For the fourth time, the National Reformed Roma Ministry organised a seminar on Reconciliation among the Nations in Kecskemét, Hungary, from 6 to 8 August 2021. During the three-day event, which focused on the mutual reconciliation of Roma and non-Roma, lectures, dramas and small group discussions paved to way for participants to journey together from recognition of pain to mutual forgiveness.
The Reconciliation among Nations seminar has a long international history: after the Rwandan genocide in 1994, which claimed a million victims, a Christian psychiatrist from Wales, Rhiannon Lloyd, developed elements of the programme to reconcile the Hutu and Tutsis opposing each other in the country. Since then, seminars and training sessions have been held in several other African countries, in Asia and in Europe, including Hungary. The team of the Roma Ministry organized the first seminar in Balatonszárszo as early as 2015.
In September 1994, just 12 weeks after a horrific genocide in Rwanda had been brought to an end, Dr Rhiannon Lloyd was invited by the relief organisation Medair to join them in Rwanda. Her brief was to seek to help church leaders who were asking the question: “Is forgiveness and reconciliation ever going to be possible in a situation like this?”
Rhiannon had previously worked with Medair in Liberia seeking to help war orphans, child soldiers and church leaders caught up in the civil war. But nothing could have prepared her for what she encountered in post-genocide Rwanda. As she listened to heart-wrenching stories, her desire was to help restore the church to its calling to be a peace-maker in the nation.
What started as the smallest of seeds has now grown into a tree with national teams of peace-makers working in many nations. The primary tool that has been used is a 3-day workshop called Healing the Wounds of Ethnic Conflict (HWEC). This is now called Healing Hearts, Transforming Nations. (HHTN). This has produced fruit beyond her wildest dreams.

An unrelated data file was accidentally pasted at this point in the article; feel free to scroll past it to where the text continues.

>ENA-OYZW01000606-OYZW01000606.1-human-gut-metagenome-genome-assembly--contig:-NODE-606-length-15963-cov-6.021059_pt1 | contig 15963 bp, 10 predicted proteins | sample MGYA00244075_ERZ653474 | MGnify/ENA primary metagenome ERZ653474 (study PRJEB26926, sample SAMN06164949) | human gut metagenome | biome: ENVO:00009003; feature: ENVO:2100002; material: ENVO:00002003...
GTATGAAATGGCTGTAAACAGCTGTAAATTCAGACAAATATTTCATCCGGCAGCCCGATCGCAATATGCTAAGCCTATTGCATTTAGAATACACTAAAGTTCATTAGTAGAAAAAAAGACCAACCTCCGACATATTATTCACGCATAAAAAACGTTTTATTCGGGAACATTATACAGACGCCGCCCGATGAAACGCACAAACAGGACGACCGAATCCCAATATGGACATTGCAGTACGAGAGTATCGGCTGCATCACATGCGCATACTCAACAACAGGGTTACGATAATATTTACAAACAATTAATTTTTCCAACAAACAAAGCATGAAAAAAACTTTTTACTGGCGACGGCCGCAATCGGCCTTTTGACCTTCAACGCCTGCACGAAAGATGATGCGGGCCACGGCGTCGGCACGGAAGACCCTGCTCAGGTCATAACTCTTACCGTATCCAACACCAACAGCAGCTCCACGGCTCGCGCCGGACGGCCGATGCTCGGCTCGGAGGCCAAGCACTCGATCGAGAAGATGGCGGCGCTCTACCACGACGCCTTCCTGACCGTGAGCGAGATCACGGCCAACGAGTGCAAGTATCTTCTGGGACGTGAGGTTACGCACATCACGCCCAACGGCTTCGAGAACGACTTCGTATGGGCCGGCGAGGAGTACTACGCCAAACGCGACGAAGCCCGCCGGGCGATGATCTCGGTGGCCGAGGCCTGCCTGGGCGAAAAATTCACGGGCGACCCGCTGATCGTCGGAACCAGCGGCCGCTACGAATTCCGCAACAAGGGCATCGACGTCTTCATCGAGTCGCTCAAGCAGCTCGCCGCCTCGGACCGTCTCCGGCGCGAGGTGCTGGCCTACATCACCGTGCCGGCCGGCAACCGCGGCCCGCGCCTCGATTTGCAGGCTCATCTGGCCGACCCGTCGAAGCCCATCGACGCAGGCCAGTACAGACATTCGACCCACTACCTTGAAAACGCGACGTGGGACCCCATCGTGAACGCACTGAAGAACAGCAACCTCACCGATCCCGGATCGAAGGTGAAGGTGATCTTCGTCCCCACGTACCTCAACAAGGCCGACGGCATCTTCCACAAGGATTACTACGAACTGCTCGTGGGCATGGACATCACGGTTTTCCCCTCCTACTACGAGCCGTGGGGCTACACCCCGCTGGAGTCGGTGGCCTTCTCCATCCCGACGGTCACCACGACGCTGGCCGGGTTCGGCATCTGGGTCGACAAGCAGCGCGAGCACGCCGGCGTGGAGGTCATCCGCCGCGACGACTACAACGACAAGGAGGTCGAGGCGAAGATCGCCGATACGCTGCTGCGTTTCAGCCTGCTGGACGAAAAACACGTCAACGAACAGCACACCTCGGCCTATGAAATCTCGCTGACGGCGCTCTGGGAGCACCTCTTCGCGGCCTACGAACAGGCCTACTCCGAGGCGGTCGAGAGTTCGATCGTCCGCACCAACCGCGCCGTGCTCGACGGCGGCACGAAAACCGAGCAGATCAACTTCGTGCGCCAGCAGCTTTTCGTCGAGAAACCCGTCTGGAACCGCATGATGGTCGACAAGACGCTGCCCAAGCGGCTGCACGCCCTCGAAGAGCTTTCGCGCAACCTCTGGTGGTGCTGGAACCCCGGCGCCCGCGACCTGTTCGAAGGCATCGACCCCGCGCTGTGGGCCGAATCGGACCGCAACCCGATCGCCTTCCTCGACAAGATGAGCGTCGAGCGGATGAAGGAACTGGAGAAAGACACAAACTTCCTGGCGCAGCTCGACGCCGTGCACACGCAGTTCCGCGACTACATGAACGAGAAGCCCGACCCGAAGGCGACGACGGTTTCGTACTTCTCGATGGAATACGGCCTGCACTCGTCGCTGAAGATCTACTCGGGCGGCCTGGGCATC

In 2018, Roma and non-Roma gathered in Debrecen and in 2019 in Mátraháza for the seminars - the latter followed for the first time by a training session led by the international team of trainers leading the reconciliation process. Due to Covid-19 the sessions planned for the past year had to be cancelled, but the reconciliation seminar was held again in Kecskemét in early August.
During the weekend, a staff trained previously at the seminar in Mátraháza in 2019 guided the participants through an often painful journey full of tears and emotional rollercoasters. But just as Christ had to descend into hell to bring salvation to mankind, we too must dive into the depths of our souls so that we are able to forgive and be forgiven ourselves.
Participants came to Kecskemét not only from Hungary, but also from Transylvania (Romania) and Transcarpathia (Ukraine) to ask forgiveness for the sins committed against each other on behalf of their ethnic groups.
"But you are a chosen people, a royal priesthood, a holy nation, God’s special possession, that you may declare the praises of him who called you out of darkness into his wonderful light,”
reminds us apostle Peter (1 Peter 2:9). The passage carries a central message of the Reconciliation Seminar: for those who are in Christ, their primary "guiding principle" is not colour or origin, but belonging to a holy nation and chosen people.
Throughout the weekend in Kecskemét, the trainers and participants worked along together to make this a reality, both indirectly in the world and after all in our church. In Rwanda, continued exclusion, discrimination and hate-mongering have resulted in genocide, and the church has forgotten its Christian identity.
Although in Hungary we are not yet threatened by similar horrors, we can see how some of our congregations are exclusionary, discriminatory, prejudiced and do not reflect the love of Jesus. We have communities where the pastor him- or herself promotes racist hate speech or at least doesn’t challenge loud-mouthed elders claiming that no gypsies should be allowed to enter the church. In our communities, both Hungarians and Hungarian Gypsies should be present at the same time. We are called to be church together. The fact that we need to address Roma Ministry explicitely is already a symptom of our alienation and distance from Christ.
“Blessed are the peacemakers, for they will be called children of God,” said Jesus in the Sermon on the Mount (Mt 5,9). “Let us be brave and fill the gap, let us become ambassadors of reconciliation and strive for Christ-shaped Church and liveable society,” encourage organizers of the seminar.